Emanuel has right idea about ending sign changes
MARK BROWN email@example.com May 17, 2011 7:52PM
Updated: August 31, 2011 12:37AM
I don’t know if anybody could tell you exactly when the decades-old practice was started of Illinois politicians affixing their names to everything within their domain, but I can tell you exactly when it ought to end.
The change of city administrations from Mayor Daley to Mayor Rahm Emanuel has prompted the usual problem of what to do about all that taxpayer-paid signage around town bearing Daley’s name.
Emanuel said Tuesday he had called a halt to sign changes after news reports of replacement signs with his name going up within hours of him being sworn in.
In past regime changes, the city has always followed a policy of out with the old, in with the new, damn the cost, as the toadies in the bureaucracy crawled all over each other to get the job done.
The problem, of course, is that there is indeed a cost to changing the signs, a very real cost when you take into account all the city facilities and offices from one end of town to the other that currently carry Daley’s name — and all the city painters, glazers and carpenters it takes to carry out a change.
In fact, I’m told city officials have estimated the cost at $1.7 million to swap out one name for the other, along with the corollary job of distributing and hanging the obligatory portraits of the new mayor.
That compares to just $600,000 to erase the name of the old mayor and leave it up to the citizenry to remember who their new mayor is.
An Emanuel spokeswoman disputed my cost estimates, saying the mayor’s transition team had been told it would cost $150,000 to change all the signs in the city.
Even at that lower figure, Emanuel had instructed that there was no urgent need to change all the signs immediately and had ordered that only “essential” signs be changed, the aide said.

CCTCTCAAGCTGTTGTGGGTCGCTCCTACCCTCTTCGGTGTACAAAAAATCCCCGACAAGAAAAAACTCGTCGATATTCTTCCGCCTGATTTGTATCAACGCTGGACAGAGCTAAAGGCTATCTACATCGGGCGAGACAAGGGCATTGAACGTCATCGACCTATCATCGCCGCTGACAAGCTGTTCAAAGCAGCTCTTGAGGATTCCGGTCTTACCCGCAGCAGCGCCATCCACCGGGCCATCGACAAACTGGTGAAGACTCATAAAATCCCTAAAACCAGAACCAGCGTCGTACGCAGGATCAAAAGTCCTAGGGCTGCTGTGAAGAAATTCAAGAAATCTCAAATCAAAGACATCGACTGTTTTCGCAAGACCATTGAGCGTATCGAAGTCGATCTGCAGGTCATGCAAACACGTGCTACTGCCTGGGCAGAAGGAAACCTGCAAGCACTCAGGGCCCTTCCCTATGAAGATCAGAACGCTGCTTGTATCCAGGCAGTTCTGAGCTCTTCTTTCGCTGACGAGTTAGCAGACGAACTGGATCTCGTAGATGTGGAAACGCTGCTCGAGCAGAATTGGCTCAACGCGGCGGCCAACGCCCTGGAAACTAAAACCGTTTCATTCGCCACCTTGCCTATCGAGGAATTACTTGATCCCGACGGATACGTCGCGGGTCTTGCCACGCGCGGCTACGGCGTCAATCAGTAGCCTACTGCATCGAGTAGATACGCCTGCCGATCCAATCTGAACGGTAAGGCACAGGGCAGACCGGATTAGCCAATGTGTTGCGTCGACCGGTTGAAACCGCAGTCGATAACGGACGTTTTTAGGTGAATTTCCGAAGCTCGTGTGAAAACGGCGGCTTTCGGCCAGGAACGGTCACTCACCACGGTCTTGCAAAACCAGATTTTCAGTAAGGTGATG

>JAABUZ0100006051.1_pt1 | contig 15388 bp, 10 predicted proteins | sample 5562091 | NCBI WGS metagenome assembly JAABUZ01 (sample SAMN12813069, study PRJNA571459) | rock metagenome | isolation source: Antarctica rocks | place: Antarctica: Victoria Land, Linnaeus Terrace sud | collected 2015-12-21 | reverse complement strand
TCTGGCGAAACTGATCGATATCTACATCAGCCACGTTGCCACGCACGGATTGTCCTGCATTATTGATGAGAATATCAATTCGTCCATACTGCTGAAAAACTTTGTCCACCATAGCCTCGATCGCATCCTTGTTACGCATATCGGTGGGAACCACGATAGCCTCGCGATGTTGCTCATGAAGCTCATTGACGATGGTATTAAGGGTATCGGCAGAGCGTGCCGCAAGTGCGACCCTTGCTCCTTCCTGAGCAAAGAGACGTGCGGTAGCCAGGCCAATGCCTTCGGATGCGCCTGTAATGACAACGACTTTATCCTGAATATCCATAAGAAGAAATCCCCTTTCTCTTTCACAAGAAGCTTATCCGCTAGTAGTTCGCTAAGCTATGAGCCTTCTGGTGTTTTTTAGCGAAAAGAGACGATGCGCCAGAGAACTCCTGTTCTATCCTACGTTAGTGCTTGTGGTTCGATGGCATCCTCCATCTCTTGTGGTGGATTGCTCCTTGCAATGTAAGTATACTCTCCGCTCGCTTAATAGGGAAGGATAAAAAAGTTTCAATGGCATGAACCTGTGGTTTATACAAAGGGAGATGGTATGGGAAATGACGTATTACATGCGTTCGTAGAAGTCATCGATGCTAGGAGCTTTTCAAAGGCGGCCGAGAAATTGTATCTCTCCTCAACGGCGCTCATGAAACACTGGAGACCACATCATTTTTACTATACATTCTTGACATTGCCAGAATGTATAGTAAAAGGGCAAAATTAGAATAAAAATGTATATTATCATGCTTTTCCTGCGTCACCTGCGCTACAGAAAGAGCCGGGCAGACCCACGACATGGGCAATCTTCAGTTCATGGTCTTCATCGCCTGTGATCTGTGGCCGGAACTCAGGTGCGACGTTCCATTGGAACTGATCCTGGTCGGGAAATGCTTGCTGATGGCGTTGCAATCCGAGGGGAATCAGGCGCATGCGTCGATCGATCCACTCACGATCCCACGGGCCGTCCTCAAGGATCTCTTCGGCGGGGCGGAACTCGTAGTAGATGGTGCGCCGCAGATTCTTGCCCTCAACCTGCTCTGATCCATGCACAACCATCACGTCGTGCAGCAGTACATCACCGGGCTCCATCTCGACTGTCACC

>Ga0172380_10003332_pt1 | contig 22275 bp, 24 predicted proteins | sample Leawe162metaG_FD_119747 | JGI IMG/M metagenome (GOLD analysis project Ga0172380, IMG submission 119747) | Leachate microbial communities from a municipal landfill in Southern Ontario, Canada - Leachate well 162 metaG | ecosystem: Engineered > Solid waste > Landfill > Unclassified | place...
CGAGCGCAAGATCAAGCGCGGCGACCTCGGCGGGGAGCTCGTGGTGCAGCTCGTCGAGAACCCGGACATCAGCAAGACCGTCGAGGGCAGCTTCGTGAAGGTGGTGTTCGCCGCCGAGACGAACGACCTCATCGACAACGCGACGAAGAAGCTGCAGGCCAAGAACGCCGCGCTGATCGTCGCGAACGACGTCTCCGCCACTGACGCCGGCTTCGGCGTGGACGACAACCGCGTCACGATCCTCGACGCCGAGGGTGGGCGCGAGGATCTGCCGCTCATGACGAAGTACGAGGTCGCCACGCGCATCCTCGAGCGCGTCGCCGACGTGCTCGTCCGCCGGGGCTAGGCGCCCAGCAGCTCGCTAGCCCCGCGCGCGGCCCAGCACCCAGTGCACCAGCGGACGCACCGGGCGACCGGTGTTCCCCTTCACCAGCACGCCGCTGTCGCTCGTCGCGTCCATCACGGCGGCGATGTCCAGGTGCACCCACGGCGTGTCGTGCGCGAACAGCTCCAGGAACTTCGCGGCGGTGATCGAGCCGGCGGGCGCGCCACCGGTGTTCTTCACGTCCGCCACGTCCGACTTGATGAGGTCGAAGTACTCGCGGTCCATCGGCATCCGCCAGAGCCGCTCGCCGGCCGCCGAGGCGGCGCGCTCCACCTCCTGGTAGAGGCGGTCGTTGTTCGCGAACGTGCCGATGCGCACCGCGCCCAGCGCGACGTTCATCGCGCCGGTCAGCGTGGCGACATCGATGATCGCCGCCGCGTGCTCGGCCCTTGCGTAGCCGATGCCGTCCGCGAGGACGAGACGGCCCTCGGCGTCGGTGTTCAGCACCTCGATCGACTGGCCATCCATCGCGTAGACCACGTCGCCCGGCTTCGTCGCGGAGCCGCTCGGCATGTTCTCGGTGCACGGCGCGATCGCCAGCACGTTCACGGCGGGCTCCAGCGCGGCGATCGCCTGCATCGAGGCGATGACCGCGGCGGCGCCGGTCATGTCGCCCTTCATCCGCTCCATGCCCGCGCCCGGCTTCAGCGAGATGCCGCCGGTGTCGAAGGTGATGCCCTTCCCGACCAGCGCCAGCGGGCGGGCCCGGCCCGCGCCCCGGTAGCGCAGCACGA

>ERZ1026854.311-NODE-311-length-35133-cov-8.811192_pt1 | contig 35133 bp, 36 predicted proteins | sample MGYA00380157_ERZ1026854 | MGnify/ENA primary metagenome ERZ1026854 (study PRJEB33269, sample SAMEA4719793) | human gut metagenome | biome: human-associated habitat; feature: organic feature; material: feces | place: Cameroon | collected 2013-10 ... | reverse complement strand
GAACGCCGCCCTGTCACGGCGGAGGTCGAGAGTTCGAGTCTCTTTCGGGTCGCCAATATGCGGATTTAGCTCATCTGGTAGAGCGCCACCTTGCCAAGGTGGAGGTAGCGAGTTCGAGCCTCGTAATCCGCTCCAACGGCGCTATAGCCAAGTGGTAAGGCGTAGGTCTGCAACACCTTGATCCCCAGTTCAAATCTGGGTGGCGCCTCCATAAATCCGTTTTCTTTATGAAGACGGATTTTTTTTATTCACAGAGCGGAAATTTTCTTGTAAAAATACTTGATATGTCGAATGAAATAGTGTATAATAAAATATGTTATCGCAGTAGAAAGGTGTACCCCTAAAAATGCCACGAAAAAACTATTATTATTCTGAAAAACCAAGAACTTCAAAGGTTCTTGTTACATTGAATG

The only signs to be changed for now are the major signs at the airport and at city government buildings downtown, she said.
In those instances, Emanuel’s name will replace Richard M. Daley.
The spokeswoman could not give me an estimate of how many total signs will be changed, but it’s pretty clear that it’s going to be more than just the two of which the mayor told reporters he was aware.
Coincidentally, the Illinois Legislature waded into a very similar issue earlier this month when lawmakers approved a measure that prohibits state officeholders from putting their name, image or voice on any billboard or electronic message board touting state-administered programs.
The proposed law, now awaiting Gov. Pat Quinn’s action, came in response to former Gov. Rod Blagojevich putting up signs with his name along the Illinois Tollway system when the I-PASS system first became operational in 2006 during his re-election campaign. It was reported at the time that those signs cost $480,000 in state funds.
“Promote the programs, not the politicians,” said the bill’s sponsor, Rep. Chris Nybo (R-Elmhurst), explaining the philosophy behind the law. The measure does not apply to local governments, nor to “welcome” signs, he said.
In that case, the city ought to pass an ordinance that stops the practice here as well.
The Public Building Commission, which handles the construction of major city projects, has a particular bent for using the names of the mayor and the local alderman on the billboards it erects at building sites. Some might defend this as accountability. I’d say it’s advertising.
The logical thing to do, as newly elected Ald. Roderick Sawyer (6th) bravely told our Fran Spielman, is to do away with all these vanity signs entirely.
“City of Chicago, Welcome” or “Welcome to Chicago” should suffice nicely at the airports.
And at the construction sites, there’s no need to plug the politicians. An explanation of the project and who is paying for it, along with who’s performing the work should do the trick.
By leaving off the politican’s name, you don’t have to worry about changing the signs after every election, not that we’ve been in the habit of changing mayors all that often.
If Emanuel would endorse the concept, he could say that he’s proposed $76 million in savings for this fiscal year, instead of the $75 million he announced Tuesday.
If there’s somebody out there at this point who doesn’t know he’s the mayor of Chicago, they don’t care.